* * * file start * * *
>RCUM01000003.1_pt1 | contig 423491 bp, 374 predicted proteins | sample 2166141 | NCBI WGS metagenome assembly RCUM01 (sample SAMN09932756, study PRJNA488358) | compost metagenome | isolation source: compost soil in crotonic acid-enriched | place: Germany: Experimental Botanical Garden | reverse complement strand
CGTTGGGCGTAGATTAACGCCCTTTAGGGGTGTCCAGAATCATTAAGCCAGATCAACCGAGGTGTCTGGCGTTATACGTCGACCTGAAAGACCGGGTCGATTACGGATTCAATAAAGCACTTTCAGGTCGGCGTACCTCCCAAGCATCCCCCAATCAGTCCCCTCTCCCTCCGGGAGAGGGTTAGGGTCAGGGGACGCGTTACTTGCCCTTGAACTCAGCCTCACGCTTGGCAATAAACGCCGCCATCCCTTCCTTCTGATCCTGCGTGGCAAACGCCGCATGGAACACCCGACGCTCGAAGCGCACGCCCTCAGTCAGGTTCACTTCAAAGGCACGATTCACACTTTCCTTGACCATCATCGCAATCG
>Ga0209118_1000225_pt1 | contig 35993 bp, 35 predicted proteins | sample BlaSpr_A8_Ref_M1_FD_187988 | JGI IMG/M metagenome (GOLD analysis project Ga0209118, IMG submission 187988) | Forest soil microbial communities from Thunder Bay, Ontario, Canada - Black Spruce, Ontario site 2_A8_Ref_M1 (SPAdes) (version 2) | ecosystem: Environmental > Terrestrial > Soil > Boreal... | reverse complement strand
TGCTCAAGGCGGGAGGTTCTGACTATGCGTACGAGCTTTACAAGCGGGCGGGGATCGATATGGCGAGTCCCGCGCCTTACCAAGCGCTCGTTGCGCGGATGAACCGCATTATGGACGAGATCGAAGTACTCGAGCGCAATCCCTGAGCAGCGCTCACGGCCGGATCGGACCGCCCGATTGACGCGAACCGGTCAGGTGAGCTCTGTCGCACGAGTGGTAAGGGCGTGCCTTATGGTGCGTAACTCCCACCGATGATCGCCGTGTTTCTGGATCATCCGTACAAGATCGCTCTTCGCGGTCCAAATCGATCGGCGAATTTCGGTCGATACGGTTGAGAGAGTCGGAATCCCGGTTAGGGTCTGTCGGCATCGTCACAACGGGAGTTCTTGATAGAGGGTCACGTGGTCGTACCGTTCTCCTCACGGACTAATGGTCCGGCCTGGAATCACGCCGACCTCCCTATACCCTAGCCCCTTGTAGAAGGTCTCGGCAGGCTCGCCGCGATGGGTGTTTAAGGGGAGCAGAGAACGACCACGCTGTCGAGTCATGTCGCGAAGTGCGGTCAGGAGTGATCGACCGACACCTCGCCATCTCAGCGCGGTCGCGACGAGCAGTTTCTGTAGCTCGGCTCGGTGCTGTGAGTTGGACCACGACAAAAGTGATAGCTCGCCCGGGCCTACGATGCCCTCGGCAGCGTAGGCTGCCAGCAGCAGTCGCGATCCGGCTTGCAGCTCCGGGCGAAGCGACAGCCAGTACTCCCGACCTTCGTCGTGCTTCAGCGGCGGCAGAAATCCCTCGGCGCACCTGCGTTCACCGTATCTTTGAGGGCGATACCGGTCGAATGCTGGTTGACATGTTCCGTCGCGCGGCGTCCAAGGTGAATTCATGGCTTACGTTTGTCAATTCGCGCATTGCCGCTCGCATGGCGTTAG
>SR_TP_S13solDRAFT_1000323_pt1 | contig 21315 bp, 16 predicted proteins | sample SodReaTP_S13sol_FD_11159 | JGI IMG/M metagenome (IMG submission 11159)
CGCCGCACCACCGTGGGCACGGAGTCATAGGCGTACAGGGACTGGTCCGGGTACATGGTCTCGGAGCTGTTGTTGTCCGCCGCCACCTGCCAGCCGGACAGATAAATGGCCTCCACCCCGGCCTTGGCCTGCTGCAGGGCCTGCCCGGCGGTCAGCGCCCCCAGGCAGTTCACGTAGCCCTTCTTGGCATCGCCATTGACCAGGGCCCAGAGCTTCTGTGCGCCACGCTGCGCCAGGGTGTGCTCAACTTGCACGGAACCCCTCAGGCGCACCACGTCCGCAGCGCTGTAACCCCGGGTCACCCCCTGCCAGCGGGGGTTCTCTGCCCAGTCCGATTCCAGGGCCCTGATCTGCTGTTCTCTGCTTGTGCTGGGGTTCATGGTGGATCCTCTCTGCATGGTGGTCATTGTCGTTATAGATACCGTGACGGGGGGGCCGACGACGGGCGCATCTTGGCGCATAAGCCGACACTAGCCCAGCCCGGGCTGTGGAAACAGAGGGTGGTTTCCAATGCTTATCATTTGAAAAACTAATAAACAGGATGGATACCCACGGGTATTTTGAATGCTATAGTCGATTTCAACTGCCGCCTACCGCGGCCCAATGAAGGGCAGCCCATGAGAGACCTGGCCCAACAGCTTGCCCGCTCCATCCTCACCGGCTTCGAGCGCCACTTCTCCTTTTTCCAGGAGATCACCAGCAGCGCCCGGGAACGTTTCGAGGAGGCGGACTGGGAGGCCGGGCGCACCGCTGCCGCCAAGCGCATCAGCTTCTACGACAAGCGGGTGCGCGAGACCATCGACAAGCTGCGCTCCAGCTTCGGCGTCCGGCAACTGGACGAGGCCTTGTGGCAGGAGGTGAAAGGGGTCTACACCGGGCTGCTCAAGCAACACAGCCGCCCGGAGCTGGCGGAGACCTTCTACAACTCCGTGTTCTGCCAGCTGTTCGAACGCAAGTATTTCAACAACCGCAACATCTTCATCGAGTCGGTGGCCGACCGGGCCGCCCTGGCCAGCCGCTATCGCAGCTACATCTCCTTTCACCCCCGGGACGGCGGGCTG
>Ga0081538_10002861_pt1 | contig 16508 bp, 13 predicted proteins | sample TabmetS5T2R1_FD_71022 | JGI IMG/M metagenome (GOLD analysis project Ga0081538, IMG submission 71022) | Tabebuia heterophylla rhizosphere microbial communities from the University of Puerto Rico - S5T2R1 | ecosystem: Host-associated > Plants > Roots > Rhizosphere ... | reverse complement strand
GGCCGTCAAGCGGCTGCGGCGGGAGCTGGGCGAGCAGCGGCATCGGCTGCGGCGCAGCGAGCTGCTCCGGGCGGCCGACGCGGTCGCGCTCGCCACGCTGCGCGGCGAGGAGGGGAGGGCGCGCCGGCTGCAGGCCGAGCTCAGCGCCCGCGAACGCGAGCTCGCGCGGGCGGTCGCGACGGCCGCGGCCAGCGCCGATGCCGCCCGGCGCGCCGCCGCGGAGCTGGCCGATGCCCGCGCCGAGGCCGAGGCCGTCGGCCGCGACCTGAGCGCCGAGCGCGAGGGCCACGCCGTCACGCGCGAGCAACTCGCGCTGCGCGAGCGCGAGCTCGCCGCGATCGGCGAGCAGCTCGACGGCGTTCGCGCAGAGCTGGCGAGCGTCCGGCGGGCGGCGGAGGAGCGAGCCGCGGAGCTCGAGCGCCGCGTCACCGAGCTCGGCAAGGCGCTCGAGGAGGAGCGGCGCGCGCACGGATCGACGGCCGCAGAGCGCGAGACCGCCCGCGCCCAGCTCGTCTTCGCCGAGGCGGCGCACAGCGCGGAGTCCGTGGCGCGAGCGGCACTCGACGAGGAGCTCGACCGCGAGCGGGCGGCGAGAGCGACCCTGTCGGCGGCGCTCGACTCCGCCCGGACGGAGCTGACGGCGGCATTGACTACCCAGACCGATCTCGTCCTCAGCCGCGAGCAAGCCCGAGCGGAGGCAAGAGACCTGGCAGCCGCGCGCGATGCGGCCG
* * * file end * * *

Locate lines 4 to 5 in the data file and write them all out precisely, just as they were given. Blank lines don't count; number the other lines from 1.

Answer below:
TGCTCAAGGCGGGAGGTTCTGACTATGCGTACGAGCTTTACAAGCGGGCGGGGATCGATATGGCGAGTCCCGCGCCTTACCAAGCGCTCGTTGCGCGGATGAACCGCATTATGGACGAGATCGAAGTACTCGAGCGCAATCCCTGAGCAGCGCTCACGGCCGGATCGGACCGCCCGATTGACGCGAACCGGTCAGGTGAGCTCTGTCGCACGAGTGGTAAGGGCGTGCCTTATGGTGCGTAACTCCCACCGATGATCGCCGTGTTTCTGGATCATCCGTACAAGATCGCTCTTCGCGGTCCAAATCGATCGGCGAATTTCGGTCGATACGGTTGAGAGAGTCGGAATCCCGGTTAGGGTCTGTCGGCATCGTCACAACGGGAGTTCTTGATAGAGGGTCACGTGGTCGTACCGTTCTCCTCACGGACTAATGGTCCGGCCTGGAATCACGCCGACCTCCCTATACCCTAGCCCCTTGTAGAAGGTCTCGGCAGGCTCGCCGCGATGGGTGTTTAAGGGGAGCAGAGAACGACCACGCTGTCGAGTCATGTCGCGAAGTGCGGTCAGGAGTGATCGACCGACACCTCGCCATCTCAGCGCGGTCGCGACGAGCAGTTTCTGTAGCTCGGCTCGGTGCTGTGAGTTGGACCACGACAAAAGTGATAGCTCGCCCGGGCCTACGATGCCCTCGGCAGCGTAGGCTGCCAGCAGCAGTCGCGATCCGGCTTGCAGCTCCGGGCGAAGCGACAGCCAGTACTCCCGACCTTCGTCGTGCTTCAGCGGCGGCAGAAATCCCTCGGCGCACCTGCGTTCACCGTATCTTTGAGGGCGATACCGGTCGAATGCTGGTTGACATGTTCCGTCGCGCGGCGTCCAAGGTGAATTCATGGCTTACGTTTGTCAATTCGCGCATTGCCGCTCGCATGGCGTTAG
>SR_TP_S13solDRAFT_1000323_pt1 | contig 21315 bp, 16 predicted proteins | sample SodReaTP_S13sol_FD_11159 | JGI IMG/M metagenome (IMG submission 11159)